There was a definite urgency to focus on economic diversification, revitalisation of manufacturing, and harnessing of innovation to weather the economic storm forecast for the continent apparent among regional and global leaders in business, government and civil society who attended the World Economic Forum on Africa conference this month in Durban, and the focus of discussion was how to build a more inclusive economy.
At the event, technology consultant company Deloitte Digital Africa leader Valter Adao said that “the metabolism” of innovation in the current business, economic and government environment, from a delivery perspective, is at “a pace never seen before”.
He suggested that, among other things, there was a need for “design-thinking principles” to be implemented in creating newer and future-fit healthcare service models that are suited for the African continent. This can improve health spending efficiency along with health access and outcomes for the general population.
“Governments, and specifically the ministries of health, need to invest in initiatives that are customised and culturally sensitive solutions that can achieve the desired outcomes.”
In countries such as Nigeria and South Africa, where healthcare spend is the highest on the continent, healthcare outcomes remain poor.
“Accepting that Africa needs continued attention to address either the lack of investment into healthcare infrastructure and services, or to improve on healthcare outcomes where the investment is either at or above global benchmarks, suggests the need for more sophisticated and innovative deployment of healthcare investments and that these solutions should be a critical focus area,” Adao pointed out.
He believed it was time for ministries of health to capitalise on wider innovation trends, observing, partnering, enabling and investing to create new business models and incentive and embrace such innovation to enable the addressing of the biggest healthcare challenges in their respective regions.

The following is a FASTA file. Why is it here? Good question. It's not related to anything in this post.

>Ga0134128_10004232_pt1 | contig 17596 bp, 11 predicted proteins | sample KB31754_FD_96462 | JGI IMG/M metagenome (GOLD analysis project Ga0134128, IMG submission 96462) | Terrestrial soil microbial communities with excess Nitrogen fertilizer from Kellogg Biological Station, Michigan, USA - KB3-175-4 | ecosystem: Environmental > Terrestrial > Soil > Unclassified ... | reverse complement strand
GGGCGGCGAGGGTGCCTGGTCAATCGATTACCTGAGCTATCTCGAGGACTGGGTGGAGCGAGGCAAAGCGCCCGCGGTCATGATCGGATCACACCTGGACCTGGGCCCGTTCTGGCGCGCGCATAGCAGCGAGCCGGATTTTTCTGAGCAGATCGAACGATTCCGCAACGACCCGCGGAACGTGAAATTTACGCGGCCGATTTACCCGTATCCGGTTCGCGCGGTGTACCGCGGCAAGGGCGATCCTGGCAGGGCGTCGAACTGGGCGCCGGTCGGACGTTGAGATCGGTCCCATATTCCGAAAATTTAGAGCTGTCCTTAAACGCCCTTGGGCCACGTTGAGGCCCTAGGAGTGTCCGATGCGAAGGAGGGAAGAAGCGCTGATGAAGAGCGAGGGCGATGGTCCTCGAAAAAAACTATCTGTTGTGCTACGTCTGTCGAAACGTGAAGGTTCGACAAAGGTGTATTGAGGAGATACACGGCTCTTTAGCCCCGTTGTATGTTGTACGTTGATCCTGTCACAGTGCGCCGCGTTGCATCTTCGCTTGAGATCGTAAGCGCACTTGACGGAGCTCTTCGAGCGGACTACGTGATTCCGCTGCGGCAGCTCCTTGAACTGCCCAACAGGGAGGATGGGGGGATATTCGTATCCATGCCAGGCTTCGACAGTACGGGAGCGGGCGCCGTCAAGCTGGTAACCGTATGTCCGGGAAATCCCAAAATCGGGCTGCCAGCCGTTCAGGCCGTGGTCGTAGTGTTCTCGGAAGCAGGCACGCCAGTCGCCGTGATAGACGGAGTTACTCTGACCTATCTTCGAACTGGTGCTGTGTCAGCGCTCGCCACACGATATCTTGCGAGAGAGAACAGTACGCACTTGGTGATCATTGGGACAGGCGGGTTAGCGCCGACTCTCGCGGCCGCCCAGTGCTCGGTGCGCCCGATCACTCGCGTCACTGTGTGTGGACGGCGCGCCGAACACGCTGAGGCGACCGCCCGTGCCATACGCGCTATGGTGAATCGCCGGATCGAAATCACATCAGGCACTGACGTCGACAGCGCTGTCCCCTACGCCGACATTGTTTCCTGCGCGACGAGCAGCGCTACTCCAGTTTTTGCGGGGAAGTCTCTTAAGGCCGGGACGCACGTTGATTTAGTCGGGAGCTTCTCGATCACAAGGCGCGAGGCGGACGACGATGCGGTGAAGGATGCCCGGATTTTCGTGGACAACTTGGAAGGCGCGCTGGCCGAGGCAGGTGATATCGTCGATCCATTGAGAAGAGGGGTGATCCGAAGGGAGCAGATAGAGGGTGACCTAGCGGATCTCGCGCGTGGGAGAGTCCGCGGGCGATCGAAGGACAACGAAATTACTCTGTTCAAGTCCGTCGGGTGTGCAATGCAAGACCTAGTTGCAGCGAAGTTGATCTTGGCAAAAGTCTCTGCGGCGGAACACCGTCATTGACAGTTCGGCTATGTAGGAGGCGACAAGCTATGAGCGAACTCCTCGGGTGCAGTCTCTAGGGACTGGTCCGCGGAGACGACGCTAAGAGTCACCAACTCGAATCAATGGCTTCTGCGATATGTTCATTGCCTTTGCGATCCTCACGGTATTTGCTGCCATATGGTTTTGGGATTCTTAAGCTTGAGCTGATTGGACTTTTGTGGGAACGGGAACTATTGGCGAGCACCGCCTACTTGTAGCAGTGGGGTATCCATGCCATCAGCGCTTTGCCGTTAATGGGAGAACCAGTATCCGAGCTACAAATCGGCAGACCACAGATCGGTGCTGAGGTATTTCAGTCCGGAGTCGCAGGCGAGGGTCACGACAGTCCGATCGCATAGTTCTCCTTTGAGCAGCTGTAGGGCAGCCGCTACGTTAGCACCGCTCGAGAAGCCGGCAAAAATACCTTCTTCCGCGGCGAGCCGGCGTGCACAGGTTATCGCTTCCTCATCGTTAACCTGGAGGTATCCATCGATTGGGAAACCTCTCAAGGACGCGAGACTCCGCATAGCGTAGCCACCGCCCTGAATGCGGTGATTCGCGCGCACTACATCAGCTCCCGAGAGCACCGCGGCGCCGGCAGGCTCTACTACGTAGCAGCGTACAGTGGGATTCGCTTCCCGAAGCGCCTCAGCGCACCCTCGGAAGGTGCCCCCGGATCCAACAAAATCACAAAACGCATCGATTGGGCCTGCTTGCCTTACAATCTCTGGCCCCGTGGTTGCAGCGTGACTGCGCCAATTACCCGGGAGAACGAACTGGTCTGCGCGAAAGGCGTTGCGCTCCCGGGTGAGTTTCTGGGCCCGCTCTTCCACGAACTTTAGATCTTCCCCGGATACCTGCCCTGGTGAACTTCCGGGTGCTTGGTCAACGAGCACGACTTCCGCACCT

Change in Focus
“The deviation from the traditional Purchasing Power Parity models is that governments would not be the owners, implementers and perhaps even the investors into these solutions. Rather, they would play a leading role in identifying the healthcare challenges to be solved.”
He added that governments would instead define the design constraints within which solutions had to be created, and monitor and evaluate the desired outcomes, as well as encourage innovation around restrictive regulations to allow for the rapid and scaled deployment of solutions.
The recipients of these solutions would be citizens; and the ownership and investment in these solutions would lie with private or global organisations, nongovernment organisations and technology entrepreneurs.
Adao also suggested that the approach would lead to the improved and rapid deployment of such initiatives to address “the toughest healthcare challenges on the continent though self-sustainable solutions”, thereby contributing towards economic growth, job creation and investment attractiveness of the region.
“If disruption is the new norm of the fourth industrial revolution, then observing, partnering, enabling and investing is the fast track to successful innovation implementations in the healthcare industry,” he concluded.